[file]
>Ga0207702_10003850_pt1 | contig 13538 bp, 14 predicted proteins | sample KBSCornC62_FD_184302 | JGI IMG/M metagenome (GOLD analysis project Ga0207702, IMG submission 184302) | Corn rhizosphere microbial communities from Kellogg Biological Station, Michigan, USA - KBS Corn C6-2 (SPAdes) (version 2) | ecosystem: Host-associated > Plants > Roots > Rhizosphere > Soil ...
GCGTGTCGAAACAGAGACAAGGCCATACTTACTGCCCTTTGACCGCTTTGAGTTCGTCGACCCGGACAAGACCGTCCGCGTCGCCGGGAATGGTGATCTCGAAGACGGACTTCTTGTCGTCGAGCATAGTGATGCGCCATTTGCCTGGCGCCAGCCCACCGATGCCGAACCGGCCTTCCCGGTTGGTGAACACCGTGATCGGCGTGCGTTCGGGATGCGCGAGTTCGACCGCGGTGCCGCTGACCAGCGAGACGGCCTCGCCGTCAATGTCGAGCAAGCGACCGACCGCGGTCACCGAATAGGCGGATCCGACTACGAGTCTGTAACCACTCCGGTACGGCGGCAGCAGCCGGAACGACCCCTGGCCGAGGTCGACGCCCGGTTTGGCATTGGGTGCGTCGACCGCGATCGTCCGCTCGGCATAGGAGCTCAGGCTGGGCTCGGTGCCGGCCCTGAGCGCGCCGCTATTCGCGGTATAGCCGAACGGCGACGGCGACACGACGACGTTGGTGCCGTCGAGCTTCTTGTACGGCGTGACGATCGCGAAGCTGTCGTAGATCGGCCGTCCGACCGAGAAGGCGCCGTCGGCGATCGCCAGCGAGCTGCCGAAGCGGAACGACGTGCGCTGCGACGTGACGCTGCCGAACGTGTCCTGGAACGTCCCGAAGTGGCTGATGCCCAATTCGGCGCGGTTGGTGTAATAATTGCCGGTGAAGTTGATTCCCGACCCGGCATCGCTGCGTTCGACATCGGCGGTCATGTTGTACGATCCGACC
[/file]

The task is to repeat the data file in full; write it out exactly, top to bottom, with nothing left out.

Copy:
>Ga0207702_10003850_pt1 | contig 13538 bp, 14 predicted proteins | sample KBSCornC62_FD_184302 | JGI IMG/M metagenome (GOLD analysis project Ga0207702, IMG submission 184302) | Corn rhizosphere microbial communities from Kellogg Biological Station, Michigan, USA - KBS Corn C6-2 (SPAdes) (version 2) | ecosystem: Host-associated > Plants > Roots > Rhizosphere > Soil ...
GCGTGTCGAAACAGAGACAAGGCCATACTTACTGCCCTTTGACCGCTTTGAGTTCGTCGACCCGGACAAGACCGTCCGCGTCGCCGGGAATGGTGATCTCGAAGACGGACTTCTTGTCGTCGAGCATAGTGATGCGCCATTTGCCTGGCGCCAGCCCACCGATGCCGAACCGGCCTTCCCGGTTGGTGAACACCGTGATCGGCGTGCGTTCGGGATGCGCGAGTTCGACCGCGGTGCCGCTGACCAGCGAGACGGCCTCGCCGTCAATGTCGAGCAAGCGACCGACCGCGGTCACCGAATAGGCGGATCCGACTACGAGTCTGTAACCACTCCGGTACGGCGGCAGCAGCCGGAACGACCCCTGGCCGAGGTCGACGCCCGGTTTGGCATTGGGTGCGTCGACCGCGATCGTCCGCTCGGCATAGGAGCTCAGGCTGGGCTCGGTGCCGGCCCTGAGCGCGCCGCTATTCGCGGTATAGCCGAACGGCGACGGCGACACGACGACGTTGGTGCCGTCGAGCTTCTTGTACGGCGTGACGATCGCGAAGCTGTCGTAGATCGGCCGTCCGACCGAGAAGGCGCCGTCGGCGATCGCCAGCGAGCTGCCGAAGCGGAACGACGTGCGCTGCGACGTGACGCTGCCGAACGTGTCCTGGAACGTCCCGAAGTGGCTGATGCCCAATTCGGCGCGGTTGGTGTAATAATTGCCGGTGAAGTTGATTCCCGACCCGGCATCGCTGCGTTCGACATCGGCGGTCATGTTGTACGATCCGACC